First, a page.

The full text is available via PubMed Central.

The information on my blog is not intended as a substitute for medical professional help or advice but is to be used only as an aid in understanding current medical knowledge. A physician should always be consulted for any health problem or medical condition.

Genistein as an Inhibitor of Cancer Cell Invasion and Metastasis: Review

Share

Pavese JM, Farmer RL, Bergan RC. Inhibition of cancer cell invasion and metastasis by genistein.
Cancer Metastasis Rev. 2010 Sep;29(3):465-82. Review.
PubMed PMID: 20730632; PubMed Central PMCID: PMC2933845.
[Free full text via PubMed Central.]

Working under grants from the US National Institutes of Health, researchers from Northwestern University reviewed the structural, pharmacologic, and biological characteristics of genistein (a small, biologically active flavonoid found in high amounts in soy) relevant to its ability to inhibit metastasis of various cancer types, with a focus on genistein’s ability to regulate steps of the metastatic cascade, including cell proliferation, cell detachment, cell migration, and cell invasion. The authors also review preclinical and early clinical models of research.

The authors find that genistein represents both a tool for understanding cancer development and a promising candidate for evaluation as an inhibitor of metastasis in a variety of cancer types.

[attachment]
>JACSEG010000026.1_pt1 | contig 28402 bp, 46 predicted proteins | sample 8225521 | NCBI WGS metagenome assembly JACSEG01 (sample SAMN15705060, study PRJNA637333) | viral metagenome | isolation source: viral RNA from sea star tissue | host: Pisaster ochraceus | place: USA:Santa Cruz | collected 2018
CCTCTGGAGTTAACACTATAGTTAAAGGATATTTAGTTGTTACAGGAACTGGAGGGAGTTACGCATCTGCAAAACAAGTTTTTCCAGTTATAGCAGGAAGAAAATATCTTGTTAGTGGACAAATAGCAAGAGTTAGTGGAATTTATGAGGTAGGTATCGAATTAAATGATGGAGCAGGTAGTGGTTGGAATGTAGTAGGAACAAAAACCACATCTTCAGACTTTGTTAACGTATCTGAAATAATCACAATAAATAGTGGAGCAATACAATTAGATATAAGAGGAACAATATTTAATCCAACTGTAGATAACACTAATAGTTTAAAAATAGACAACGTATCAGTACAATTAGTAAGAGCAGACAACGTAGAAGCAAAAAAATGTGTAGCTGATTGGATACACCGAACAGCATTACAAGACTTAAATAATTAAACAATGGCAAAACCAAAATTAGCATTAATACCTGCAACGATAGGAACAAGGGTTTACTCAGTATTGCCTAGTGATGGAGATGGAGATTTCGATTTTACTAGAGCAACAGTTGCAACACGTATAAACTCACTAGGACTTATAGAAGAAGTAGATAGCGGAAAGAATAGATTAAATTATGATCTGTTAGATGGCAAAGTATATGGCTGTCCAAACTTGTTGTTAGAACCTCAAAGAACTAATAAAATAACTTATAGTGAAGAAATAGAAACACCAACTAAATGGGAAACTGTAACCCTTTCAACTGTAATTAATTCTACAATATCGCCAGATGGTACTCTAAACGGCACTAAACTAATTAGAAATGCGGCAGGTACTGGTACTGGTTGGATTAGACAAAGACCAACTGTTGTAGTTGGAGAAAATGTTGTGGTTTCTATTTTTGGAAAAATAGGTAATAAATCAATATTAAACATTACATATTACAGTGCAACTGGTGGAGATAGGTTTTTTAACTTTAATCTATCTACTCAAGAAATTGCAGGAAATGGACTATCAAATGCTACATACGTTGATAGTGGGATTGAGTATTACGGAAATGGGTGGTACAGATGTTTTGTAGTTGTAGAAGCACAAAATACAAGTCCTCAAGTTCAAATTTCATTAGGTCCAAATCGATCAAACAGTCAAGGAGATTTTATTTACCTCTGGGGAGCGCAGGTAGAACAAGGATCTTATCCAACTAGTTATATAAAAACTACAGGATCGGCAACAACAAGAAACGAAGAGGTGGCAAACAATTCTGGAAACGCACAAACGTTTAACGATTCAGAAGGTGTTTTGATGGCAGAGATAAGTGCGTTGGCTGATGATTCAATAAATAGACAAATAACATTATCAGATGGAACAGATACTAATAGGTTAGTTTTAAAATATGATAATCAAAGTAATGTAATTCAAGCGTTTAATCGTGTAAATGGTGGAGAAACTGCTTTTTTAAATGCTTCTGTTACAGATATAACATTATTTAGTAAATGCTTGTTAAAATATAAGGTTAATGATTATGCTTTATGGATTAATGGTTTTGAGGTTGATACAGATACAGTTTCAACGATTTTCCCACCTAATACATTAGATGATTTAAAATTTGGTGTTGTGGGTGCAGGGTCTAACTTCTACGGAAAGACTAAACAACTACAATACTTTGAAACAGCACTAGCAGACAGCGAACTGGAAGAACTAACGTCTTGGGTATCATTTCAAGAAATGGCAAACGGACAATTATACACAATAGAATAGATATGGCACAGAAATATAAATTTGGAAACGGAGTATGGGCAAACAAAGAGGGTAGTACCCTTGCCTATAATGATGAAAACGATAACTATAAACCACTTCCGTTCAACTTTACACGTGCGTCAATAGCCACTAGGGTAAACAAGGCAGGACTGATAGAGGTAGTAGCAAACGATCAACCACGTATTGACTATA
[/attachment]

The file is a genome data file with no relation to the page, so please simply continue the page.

From the Conclusion:

“At concentrations of genistein near the micromolar range, which have been achieved in prospective phase I studies, genistein exhibits significant inhibition of tumor growth. This inhibition of proliferation has been linked to genistein’s interaction with a variety of different protein classes, including cell cycle regulators, proapoptotic and antiapoptotic proteins, and the Akt/NF-κB family of proteins. Additional preclinical studies have indicated that inhibition of the later steps of the metastatic cascade may be an important biological effect of genistein at low nanomolar concentrations, which are achieved through dietary consumption. Genistein has been shown to exert inhibitory effects on targets that are involved in almost every step of the metastatic cascade, including FAK, integrins, TGF-β signaling molecules, and MMPs, which together are critical to the processes of cell adhesion and invasion. Early positive clinical trial studies have corroborated these preclinical findings, as subjects administered genistein show decreased markers of advanced metastatic disease, such as MMP-2 and PSA. These preliminary evaluations will need to be pursued by larger confirmatory prospective clinical studies, but the findings from ongoing trials have already provided critical information about the clinical importance of these mechanisms.”